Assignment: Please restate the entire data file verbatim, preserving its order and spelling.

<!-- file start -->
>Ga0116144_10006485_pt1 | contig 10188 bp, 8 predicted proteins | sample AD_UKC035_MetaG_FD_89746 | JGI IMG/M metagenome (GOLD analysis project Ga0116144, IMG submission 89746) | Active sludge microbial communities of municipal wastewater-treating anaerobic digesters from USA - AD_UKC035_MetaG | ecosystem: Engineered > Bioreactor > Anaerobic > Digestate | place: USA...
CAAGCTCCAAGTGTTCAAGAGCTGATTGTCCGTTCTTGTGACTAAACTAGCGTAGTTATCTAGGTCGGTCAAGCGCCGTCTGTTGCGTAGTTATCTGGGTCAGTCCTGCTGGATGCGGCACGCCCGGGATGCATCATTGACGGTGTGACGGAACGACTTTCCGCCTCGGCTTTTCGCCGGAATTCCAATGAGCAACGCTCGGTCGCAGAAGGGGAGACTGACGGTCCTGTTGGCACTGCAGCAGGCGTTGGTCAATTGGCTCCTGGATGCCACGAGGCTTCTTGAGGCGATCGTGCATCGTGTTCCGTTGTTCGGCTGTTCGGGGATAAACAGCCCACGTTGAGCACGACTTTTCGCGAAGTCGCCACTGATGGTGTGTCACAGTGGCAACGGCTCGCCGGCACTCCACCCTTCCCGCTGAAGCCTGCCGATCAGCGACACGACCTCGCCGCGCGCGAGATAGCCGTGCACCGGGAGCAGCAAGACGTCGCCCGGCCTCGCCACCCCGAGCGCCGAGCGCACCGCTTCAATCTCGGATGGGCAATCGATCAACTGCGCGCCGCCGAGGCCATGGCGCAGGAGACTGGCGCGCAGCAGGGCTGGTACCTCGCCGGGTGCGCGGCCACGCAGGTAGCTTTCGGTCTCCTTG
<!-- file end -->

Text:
>Ga0116144_10006485_pt1 | contig 10188 bp, 8 predicted proteins | sample AD_UKC035_MetaG_FD_89746 | JGI IMG/M metagenome (GOLD analysis project Ga0116144, IMG submission 89746) | Active sludge microbial communities of municipal wastewater-treating anaerobic digesters from USA - AD_UKC035_MetaG | ecosystem: Engineered > Bioreactor > Anaerobic > Digestate | place: USA...
CAAGCTCCAAGTGTTCAAGAGCTGATTGTCCGTTCTTGTGACTAAACTAGCGTAGTTATCTAGGTCGGTCAAGCGCCGTCTGTTGCGTAGTTATCTGGGTCAGTCCTGCTGGATGCGGCACGCCCGGGATGCATCATTGACGGTGTGACGGAACGACTTTCCGCCTCGGCTTTTCGCCGGAATTCCAATGAGCAACGCTCGGTCGCAGAAGGGGAGACTGACGGTCCTGTTGGCACTGCAGCAGGCGTTGGTCAATTGGCTCCTGGATGCCACGAGGCTTCTTGAGGCGATCGTGCATCGTGTTCCGTTGTTCGGCTGTTCGGGGATAAACAGCCCACGTTGAGCACGACTTTTCGCGAAGTCGCCACTGATGGTGTGTCACAGTGGCAACGGCTCGCCGGCACTCCACCCTTCCCGCTGAAGCCTGCCGATCAGCGACACGACCTCGCCGCGCGCGAGATAGCCGTGCACCGGGAGCAGCAAGACGTCGCCCGGCCTCGCCACCCCGAGCGCCGAGCGCACCGCTTCAATCTCGGATGGGCAATCGATCAACTGCGCGCCGCCGAGGCCATGGCGCAGGAGACTGGCGCGCAGCAGGGCTGGTACCTCGCCGGGTGCGCGGCCACGCAGGTAGCTTTCGGTCTCCTTG